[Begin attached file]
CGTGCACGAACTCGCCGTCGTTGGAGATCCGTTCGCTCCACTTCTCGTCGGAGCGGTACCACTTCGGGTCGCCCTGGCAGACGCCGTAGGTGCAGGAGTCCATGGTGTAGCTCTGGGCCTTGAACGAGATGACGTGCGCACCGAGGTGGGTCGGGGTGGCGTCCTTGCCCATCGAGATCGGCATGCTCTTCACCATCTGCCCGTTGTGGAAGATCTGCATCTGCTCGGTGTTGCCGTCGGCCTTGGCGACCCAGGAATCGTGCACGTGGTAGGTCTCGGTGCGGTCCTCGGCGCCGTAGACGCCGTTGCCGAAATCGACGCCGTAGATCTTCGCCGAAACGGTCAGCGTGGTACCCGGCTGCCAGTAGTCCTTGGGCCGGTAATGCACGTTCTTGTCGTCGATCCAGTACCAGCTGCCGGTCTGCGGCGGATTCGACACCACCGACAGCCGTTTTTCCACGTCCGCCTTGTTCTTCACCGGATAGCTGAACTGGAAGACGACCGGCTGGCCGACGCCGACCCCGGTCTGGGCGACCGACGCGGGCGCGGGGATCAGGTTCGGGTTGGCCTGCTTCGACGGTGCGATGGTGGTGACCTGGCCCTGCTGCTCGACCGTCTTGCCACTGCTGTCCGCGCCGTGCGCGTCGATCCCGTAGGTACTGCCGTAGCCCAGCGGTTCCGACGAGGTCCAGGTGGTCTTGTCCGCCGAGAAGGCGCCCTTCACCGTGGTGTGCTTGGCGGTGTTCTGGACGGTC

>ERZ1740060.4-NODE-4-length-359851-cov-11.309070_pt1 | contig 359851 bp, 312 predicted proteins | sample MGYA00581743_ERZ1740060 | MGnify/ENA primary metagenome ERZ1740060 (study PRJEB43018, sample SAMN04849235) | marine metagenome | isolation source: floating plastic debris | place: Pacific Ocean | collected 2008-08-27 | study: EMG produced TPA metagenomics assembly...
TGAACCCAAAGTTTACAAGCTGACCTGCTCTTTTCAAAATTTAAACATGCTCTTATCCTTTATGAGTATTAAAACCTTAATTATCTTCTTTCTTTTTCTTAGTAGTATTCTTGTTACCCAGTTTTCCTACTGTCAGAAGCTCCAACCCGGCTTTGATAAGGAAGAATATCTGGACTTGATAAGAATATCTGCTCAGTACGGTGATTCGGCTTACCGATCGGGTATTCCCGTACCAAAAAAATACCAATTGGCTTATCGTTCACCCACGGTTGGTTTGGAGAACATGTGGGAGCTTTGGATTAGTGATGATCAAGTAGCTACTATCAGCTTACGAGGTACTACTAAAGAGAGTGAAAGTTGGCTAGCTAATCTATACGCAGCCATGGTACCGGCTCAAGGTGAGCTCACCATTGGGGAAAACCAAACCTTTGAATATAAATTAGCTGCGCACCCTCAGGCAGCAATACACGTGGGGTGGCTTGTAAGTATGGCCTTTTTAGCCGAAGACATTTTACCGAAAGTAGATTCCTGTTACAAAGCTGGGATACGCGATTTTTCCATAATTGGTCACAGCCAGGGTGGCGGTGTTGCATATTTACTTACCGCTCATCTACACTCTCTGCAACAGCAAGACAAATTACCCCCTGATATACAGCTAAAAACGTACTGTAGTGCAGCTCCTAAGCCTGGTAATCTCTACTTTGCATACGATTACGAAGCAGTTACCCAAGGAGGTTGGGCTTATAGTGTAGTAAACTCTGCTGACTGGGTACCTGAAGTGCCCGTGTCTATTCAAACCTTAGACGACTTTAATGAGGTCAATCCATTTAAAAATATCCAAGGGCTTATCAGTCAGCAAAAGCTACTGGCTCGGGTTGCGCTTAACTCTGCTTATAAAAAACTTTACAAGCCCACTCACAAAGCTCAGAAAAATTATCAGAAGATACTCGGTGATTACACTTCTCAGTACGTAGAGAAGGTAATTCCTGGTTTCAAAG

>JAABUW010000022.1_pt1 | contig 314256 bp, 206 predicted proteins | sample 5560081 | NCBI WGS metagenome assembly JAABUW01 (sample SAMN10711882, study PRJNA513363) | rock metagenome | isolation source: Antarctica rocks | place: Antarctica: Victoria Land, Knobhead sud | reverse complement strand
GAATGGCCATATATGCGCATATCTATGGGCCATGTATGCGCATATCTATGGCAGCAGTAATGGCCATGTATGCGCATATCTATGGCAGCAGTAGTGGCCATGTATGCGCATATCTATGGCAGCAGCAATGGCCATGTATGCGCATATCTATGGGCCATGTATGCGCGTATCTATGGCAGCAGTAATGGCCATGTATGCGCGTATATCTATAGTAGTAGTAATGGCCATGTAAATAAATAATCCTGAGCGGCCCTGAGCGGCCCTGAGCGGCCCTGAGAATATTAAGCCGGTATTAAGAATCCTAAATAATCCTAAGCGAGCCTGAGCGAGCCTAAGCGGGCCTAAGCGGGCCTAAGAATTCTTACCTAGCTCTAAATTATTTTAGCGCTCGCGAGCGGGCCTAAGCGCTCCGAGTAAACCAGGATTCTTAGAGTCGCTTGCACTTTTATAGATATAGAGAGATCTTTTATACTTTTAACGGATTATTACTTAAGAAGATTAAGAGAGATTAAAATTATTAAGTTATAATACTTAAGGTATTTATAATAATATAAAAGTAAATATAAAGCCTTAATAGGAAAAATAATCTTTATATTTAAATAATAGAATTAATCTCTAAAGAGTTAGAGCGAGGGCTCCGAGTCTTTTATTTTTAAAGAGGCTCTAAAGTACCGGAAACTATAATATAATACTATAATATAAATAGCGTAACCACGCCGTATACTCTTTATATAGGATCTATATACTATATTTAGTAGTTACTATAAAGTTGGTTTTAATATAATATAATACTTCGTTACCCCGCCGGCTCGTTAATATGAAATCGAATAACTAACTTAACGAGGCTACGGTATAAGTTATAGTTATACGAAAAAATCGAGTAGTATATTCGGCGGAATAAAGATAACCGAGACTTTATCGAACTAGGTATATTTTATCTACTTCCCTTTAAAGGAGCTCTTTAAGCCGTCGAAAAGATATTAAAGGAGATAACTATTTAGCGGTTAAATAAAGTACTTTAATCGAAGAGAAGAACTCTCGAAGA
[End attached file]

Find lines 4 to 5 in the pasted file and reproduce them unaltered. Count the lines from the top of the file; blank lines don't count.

>JAABUW010000022.1_pt1 | contig 314256 bp, 206 predicted proteins | sample 5560081 | NCBI WGS metagenome assembly JAABUW01 (sample SAMN10711882, study PRJNA513363) | rock metagenome | isolation source: Antarctica rocks | place: Antarctica: Victoria Land, Knobhead sud | reverse complement strand
GAATGGCCATATATGCGCATATCTATGGGCCATGTATGCGCATATCTATGGCAGCAGTAATGGCCATGTATGCGCATATCTATGGCAGCAGTAGTGGCCATGTATGCGCATATCTATGGCAGCAGCAATGGCCATGTATGCGCATATCTATGGGCCATGTATGCGCGTATCTATGGCAGCAGTAATGGCCATGTATGCGCGTATATCTATAGTAGTAGTAATGGCCATGTAAATAAATAATCCTGAGCGGCCCTGAGCGGCCCTGAGCGGCCCTGAGAATATTAAGCCGGTATTAAGAATCCTAAATAATCCTAAGCGAGCCTGAGCGAGCCTAAGCGGGCCTAAGCGGGCCTAAGAATTCTTACCTAGCTCTAAATTATTTTAGCGCTCGCGAGCGGGCCTAAGCGCTCCGAGTAAACCAGGATTCTTAGAGTCGCTTGCACTTTTATAGATATAGAGAGATCTTTTATACTTTTAACGGATTATTACTTAAGAAGATTAAGAGAGATTAAAATTATTAAGTTATAATACTTAAGGTATTTATAATAATATAAAAGTAAATATAAAGCCTTAATAGGAAAAATAATCTTTATATTTAAATAATAGAATTAATCTCTAAAGAGTTAGAGCGAGGGCTCCGAGTCTTTTATTTTTAAAGAGGCTCTAAAGTACCGGAAACTATAATATAATACTATAATATAAATAGCGTAACCACGCCGTATACTCTTTATATAGGATCTATATACTATATTTAGTAGTTACTATAAAGTTGGTTTTAATATAATATAATACTTCGTTACCCCGCCGGCTCGTTAATATGAAATCGAATAACTAACTTAACGAGGCTACGGTATAAGTTATAGTTATACGAAAAAATCGAGTAGTATATTCGGCGGAATAAAGATAACCGAGACTTTATCGAACTAGGTATATTTTATCTACTTCCCTTTAAAGGAGCTCTTTAAGCCGTCGAAAAGATATTAAAGGAGATAACTATTTAGCGGTTAAATAAAGTACTTTAATCGAAGAGAAGAACTCTCGAAGA